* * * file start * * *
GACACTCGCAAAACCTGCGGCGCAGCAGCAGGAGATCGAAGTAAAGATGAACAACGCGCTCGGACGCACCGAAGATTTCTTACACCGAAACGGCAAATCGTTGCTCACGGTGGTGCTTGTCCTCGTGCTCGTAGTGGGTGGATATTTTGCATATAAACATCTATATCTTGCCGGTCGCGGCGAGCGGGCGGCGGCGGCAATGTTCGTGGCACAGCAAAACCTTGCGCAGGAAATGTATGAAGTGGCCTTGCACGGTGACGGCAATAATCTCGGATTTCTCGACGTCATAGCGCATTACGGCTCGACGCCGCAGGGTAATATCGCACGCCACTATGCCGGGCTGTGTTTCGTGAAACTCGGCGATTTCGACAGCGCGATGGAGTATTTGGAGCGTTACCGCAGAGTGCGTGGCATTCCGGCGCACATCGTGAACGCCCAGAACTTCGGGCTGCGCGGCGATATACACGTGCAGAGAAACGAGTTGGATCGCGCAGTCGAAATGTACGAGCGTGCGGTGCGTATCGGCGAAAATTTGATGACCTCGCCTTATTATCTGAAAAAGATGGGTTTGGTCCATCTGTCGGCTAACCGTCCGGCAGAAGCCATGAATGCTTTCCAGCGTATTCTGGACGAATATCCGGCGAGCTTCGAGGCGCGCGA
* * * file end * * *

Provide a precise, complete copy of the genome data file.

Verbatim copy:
GACACTCGCAAAACCTGCGGCGCAGCAGCAGGAGATCGAAGTAAAGATGAACAACGCGCTCGGACGCACCGAAGATTTCTTACACCGAAACGGCAAATCGTTGCTCACGGTGGTGCTTGTCCTCGTGCTCGTAGTGGGTGGATATTTTGCATATAAACATCTATATCTTGCCGGTCGCGGCGAGCGGGCGGCGGCGGCAATGTTCGTGGCACAGCAAAACCTTGCGCAGGAAATGTATGAAGTGGCCTTGCACGGTGACGGCAATAATCTCGGATTTCTCGACGTCATAGCGCATTACGGCTCGACGCCGCAGGGTAATATCGCACGCCACTATGCCGGGCTGTGTTTCGTGAAACTCGGCGATTTCGACAGCGCGATGGAGTATTTGGAGCGTTACCGCAGAGTGCGTGGCATTCCGGCGCACATCGTGAACGCCCAGAACTTCGGGCTGCGCGGCGATATACACGTGCAGAGAAACGAGTTGGATCGCGCAGTCGAAATGTACGAGCGTGCGGTGCGTATCGGCGAAAATTTGATGACCTCGCCTTATTATCTGAAAAAGATGGGTTTGGTCCATCTGTCGGCTAACCGTCCGGCAGAAGCCATGAATGCTTTCCAGCGTATTCTGGACGAATATCCGGCGAGCTTCGAGGCGCGCGA